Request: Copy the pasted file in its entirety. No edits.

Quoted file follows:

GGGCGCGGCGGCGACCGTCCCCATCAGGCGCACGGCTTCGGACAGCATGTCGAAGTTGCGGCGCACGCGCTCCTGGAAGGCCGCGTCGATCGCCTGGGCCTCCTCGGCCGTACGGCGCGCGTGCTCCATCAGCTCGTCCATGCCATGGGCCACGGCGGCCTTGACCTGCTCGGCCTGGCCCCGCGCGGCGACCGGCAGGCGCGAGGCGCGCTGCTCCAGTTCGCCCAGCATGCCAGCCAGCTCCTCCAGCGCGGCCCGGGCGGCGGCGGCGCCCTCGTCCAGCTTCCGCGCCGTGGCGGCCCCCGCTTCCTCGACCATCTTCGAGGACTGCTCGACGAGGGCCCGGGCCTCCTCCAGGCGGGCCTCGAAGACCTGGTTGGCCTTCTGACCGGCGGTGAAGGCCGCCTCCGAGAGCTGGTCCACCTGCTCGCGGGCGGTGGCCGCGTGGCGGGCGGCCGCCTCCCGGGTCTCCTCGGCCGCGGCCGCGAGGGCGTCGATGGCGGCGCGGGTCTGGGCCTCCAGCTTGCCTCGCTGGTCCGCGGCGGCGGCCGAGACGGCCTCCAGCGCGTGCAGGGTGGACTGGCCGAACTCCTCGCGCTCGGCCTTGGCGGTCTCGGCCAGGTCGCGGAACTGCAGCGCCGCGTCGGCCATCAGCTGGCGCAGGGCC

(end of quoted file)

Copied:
GGGCGCGGCGGCGACCGTCCCCATCAGGCGCACGGCTTCGGACAGCATGTCGAAGTTGCGGCGCACGCGCTCCTGGAAGGCCGCGTCGATCGCCTGGGCCTCCTCGGCCGTACGGCGCGCGTGCTCCATCAGCTCGTCCATGCCATGGGCCACGGCGGCCTTGACCTGCTCGGCCTGGCCCCGCGCGGCGACCGGCAGGCGCGAGGCGCGCTGCTCCAGTTCGCCCAGCATGCCAGCCAGCTCCTCCAGCGCGGCCCGGGCGGCGGCGGCGCCCTCGTCCAGCTTCCGCGCCGTGGCGGCCCCCGCTTCCTCGACCATCTTCGAGGACTGCTCGACGAGGGCCCGGGCCTCCTCCAGGCGGGCCTCGAAGACCTGGTTGGCCTTCTGACCGGCGGTGAAGGCCGCCTCCGAGAGCTGGTCCACCTGCTCGCGGGCGGTGGCCGCGTGGCGGGCGGCCGCCTCCCGGGTCTCCTCGGCCGCGGCCGCGAGGGCGTCGATGGCGGCGCGGGTCTGGGCCTCCAGCTTGCCTCGCTGGTCCGCGGCGGCGGCCGAGACGGCCTCCAGCGCGTGCAGGGTGGACTGGCCGAACTCCTCGCGCTCGGCCTTGGCGGTCTCGGCCAGGTCGCGGAACTGCAGCGCCGCGTCGGCCATCAGCTGGCGCAGGGCC